Corporate VP Soma Somasegar kicked off the keynote, saying that Visual Studio 2012 has already been downloaded 600,000 times since its release to the web around one month ago – a take-up, he said, which exceeds previous versions.


But what is Visual Studio 2012 all about? It’s for Modern Apps, said Somasegar, though you would be wrong to imagine that this means a Windows 8 formerly-known-as-Metro app. Rather, a Modern App implies continuous services and multiple client devices, connected over both public and private networks. In other words, think mobile as well as desktop, public and private cloud, and bring your own device as well as corporate desktops.

Fair enough, but it is all a bit vague and still leaves us wondering what exactly apps for the Windows Runtime are called at Microsoft. Visual Studio calls them Windows Store apps, which does not make complete sense when you consider that you can deploy the apps without going through the Store, and that the Store can include desktop apps although these are links rather than direct downloads.

Visual Studio 2012 is a vast and impressive product though. Developers were shown various new features, including asynchronous development for maintaining a responsive user interface, pixel-level debugging in DirectX, after the fact debugging using Intellitrace, and new HTML and CSS support in the editor, with error highlighting that adapts to the specified version of HTML.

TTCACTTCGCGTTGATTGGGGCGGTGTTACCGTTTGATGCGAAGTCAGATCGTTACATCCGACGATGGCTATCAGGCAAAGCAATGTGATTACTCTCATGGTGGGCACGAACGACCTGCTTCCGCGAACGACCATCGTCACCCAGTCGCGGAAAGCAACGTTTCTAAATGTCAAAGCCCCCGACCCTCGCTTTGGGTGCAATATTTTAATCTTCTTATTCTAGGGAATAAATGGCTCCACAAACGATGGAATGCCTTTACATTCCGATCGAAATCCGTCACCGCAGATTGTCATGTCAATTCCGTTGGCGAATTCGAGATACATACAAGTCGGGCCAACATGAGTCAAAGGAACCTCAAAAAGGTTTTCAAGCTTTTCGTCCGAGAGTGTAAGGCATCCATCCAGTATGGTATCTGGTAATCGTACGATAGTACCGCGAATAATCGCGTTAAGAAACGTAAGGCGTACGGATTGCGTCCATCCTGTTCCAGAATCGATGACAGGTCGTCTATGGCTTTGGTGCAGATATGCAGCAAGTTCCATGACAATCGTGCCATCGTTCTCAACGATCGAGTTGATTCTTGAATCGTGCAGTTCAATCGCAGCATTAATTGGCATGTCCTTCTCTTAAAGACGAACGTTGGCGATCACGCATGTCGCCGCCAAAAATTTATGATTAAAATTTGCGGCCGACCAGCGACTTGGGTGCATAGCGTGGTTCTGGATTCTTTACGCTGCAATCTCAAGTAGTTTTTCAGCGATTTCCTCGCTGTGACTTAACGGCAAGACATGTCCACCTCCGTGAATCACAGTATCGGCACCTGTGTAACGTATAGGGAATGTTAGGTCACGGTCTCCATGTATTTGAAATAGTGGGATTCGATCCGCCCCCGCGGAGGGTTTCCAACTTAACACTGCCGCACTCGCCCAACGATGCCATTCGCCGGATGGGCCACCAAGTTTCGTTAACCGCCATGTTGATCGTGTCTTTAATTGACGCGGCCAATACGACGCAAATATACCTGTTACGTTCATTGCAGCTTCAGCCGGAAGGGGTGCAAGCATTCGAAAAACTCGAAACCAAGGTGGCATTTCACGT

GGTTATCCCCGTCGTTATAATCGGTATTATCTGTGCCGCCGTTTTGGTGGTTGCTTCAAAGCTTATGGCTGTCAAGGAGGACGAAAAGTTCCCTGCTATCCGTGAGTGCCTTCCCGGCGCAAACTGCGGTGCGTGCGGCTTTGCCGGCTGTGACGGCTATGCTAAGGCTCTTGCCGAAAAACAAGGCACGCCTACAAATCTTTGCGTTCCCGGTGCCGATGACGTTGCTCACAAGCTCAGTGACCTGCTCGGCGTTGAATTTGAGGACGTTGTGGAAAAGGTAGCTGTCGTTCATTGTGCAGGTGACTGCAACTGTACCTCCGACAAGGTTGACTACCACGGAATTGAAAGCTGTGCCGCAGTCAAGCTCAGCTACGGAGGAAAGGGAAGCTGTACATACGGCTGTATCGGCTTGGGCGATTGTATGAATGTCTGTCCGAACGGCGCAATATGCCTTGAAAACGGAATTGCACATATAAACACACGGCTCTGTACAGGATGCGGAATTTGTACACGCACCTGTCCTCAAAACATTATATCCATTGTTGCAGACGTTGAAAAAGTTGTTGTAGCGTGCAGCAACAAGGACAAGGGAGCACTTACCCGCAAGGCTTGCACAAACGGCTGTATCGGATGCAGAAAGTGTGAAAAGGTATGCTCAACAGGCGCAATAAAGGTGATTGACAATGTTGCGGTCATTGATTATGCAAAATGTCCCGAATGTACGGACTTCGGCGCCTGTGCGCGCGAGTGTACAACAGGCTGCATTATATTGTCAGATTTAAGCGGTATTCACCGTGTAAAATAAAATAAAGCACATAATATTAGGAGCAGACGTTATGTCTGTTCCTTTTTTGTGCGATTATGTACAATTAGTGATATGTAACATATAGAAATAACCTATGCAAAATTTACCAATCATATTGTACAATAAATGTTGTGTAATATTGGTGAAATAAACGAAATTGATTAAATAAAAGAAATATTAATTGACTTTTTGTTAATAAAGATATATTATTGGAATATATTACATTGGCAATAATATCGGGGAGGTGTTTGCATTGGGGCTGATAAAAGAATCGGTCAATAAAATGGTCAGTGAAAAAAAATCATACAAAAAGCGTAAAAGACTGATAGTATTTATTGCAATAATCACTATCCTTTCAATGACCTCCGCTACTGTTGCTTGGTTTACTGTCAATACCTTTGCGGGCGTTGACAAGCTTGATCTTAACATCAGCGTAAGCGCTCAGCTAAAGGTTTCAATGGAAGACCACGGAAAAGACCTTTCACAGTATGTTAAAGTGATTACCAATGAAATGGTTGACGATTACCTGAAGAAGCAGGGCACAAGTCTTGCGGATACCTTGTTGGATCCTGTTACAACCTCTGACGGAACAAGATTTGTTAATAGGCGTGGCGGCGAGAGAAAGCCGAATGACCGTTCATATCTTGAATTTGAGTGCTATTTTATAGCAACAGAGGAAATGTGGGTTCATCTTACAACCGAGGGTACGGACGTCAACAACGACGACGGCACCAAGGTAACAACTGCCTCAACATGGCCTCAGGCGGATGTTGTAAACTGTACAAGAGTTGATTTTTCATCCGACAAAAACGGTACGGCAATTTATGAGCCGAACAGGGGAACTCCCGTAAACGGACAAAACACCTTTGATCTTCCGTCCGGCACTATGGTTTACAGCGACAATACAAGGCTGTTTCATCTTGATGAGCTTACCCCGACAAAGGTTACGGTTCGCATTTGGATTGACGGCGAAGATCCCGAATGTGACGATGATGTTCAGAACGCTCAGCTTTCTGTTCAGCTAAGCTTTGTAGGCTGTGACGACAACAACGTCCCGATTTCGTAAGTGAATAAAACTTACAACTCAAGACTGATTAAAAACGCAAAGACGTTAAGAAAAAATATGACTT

There was a quick demonstration of developing for Kinect, in which we saw an avatar mimic the movements of VP Jason Zander.


Technical Fellow Brian Harry spent some time showing off application lifecycle features in Team Foundation Server, including improved Scrum support and an emphasis on agile concepts like whole team development (the development team is not just developers).

There were a couple of announcements, including news of an update in preparation for Visual Studio 2012 which will include new features. There will be a preview later this month and delivery by the end of 2012.

Visual Studio Express for the desktop has now shipped and is available for download. This supports development in C#, Visual Basic and C++, so there is now a free C++ compiler available for Windows desktop development in the Visual Studio 2012 family.

I spoke to a couple of the invited developers after the morning event. Visual Studio 2012 looks good, they told me, but then again what choice is there for Windows platform development? That said, they had expected a stronger push for Windows 8 development, especially on the Metro-style side. Why did Microsoft not spend more time evangelising Windows 8 app development and the Windows Store? Of course there is a lot to cover but given how critical app momentum is to the success of the new Windows, it struck me as a valid point.

SharpDX: Managed DirectX for Metro from the community

One of the disappointments in Microsoft’s new Windows Runtime platform is lack of support for XNA, a gaming/fast graphics API which wraps DirectX and is supported on Windows, Windows Phone and on Xbox 360.